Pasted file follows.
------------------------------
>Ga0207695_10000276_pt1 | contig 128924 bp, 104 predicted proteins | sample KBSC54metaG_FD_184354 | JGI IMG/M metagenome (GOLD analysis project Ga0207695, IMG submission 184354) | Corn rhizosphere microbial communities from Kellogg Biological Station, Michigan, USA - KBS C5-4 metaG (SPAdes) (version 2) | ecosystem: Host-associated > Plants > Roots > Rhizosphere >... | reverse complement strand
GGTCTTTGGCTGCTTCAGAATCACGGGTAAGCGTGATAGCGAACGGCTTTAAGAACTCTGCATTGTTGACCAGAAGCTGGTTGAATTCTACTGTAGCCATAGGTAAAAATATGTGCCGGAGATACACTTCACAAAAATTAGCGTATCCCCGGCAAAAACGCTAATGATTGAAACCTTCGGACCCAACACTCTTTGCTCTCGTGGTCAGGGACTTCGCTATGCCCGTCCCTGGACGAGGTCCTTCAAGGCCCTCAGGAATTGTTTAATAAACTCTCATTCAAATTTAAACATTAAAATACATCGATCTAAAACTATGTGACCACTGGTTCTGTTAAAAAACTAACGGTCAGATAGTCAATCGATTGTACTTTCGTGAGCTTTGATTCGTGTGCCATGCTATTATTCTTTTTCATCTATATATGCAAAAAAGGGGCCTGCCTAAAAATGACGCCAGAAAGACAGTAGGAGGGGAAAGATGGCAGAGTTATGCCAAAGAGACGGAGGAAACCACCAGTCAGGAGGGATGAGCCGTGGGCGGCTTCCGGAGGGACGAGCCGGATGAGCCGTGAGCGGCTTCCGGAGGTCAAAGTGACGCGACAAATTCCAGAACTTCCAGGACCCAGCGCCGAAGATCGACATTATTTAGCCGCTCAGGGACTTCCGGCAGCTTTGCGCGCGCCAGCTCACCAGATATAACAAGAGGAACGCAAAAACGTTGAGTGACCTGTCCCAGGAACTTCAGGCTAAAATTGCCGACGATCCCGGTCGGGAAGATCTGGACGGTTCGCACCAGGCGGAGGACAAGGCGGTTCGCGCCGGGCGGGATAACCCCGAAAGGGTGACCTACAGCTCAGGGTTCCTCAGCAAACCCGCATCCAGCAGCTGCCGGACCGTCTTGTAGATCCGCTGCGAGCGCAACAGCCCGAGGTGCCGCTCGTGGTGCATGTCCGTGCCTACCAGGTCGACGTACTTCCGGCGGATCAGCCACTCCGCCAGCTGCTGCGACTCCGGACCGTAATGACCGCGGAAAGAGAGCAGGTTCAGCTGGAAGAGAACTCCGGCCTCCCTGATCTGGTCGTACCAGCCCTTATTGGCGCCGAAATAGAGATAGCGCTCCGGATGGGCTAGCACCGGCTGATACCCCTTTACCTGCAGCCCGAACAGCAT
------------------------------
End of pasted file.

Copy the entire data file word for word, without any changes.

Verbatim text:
>Ga0207695_10000276_pt1 | contig 128924 bp, 104 predicted proteins | sample KBSC54metaG_FD_184354 | JGI IMG/M metagenome (GOLD analysis project Ga0207695, IMG submission 184354) | Corn rhizosphere microbial communities from Kellogg Biological Station, Michigan, USA - KBS C5-4 metaG (SPAdes) (version 2) | ecosystem: Host-associated > Plants > Roots > Rhizosphere >... | reverse complement strand
GGTCTTTGGCTGCTTCAGAATCACGGGTAAGCGTGATAGCGAACGGCTTTAAGAACTCTGCATTGTTGACCAGAAGCTGGTTGAATTCTACTGTAGCCATAGGTAAAAATATGTGCCGGAGATACACTTCACAAAAATTAGCGTATCCCCGGCAAAAACGCTAATGATTGAAACCTTCGGACCCAACACTCTTTGCTCTCGTGGTCAGGGACTTCGCTATGCCCGTCCCTGGACGAGGTCCTTCAAGGCCCTCAGGAATTGTTTAATAAACTCTCATTCAAATTTAAACATTAAAATACATCGATCTAAAACTATGTGACCACTGGTTCTGTTAAAAAACTAACGGTCAGATAGTCAATCGATTGTACTTTCGTGAGCTTTGATTCGTGTGCCATGCTATTATTCTTTTTCATCTATATATGCAAAAAAGGGGCCTGCCTAAAAATGACGCCAGAAAGACAGTAGGAGGGGAAAGATGGCAGAGTTATGCCAAAGAGACGGAGGAAACCACCAGTCAGGAGGGATGAGCCGTGGGCGGCTTCCGGAGGGACGAGCCGGATGAGCCGTGAGCGGCTTCCGGAGGTCAAAGTGACGCGACAAATTCCAGAACTTCCAGGACCCAGCGCCGAAGATCGACATTATTTAGCCGCTCAGGGACTTCCGGCAGCTTTGCGCGCGCCAGCTCACCAGATATAACAAGAGGAACGCAAAAACGTTGAGTGACCTGTCCCAGGAACTTCAGGCTAAAATTGCCGACGATCCCGGTCGGGAAGATCTGGACGGTTCGCACCAGGCGGAGGACAAGGCGGTTCGCGCCGGGCGGGATAACCCCGAAAGGGTGACCTACAGCTCAGGGTTCCTCAGCAAACCCGCATCCAGCAGCTGCCGGACCGTCTTGTAGATCCGCTGCGAGCGCAACAGCCCGAGGTGCCGCTCGTGGTGCATGTCCGTGCCTACCAGGTCGACGTACTTCCGGCGGATCAGCCACTCCGCCAGCTGCTGCGACTCCGGACCGTAATGACCGCGGAAAGAGAGCAGGTTCAGCTGGAAGAGAACTCCGGCCTCCCTGATCTGGTCGTACCAGCCCTTATTGGCGCCGAAATAGAGATAGCGCTCCGGATGGGCTAGCACCGGCTGATACCCCTTTACCTGCAGCCCGAACAGCAT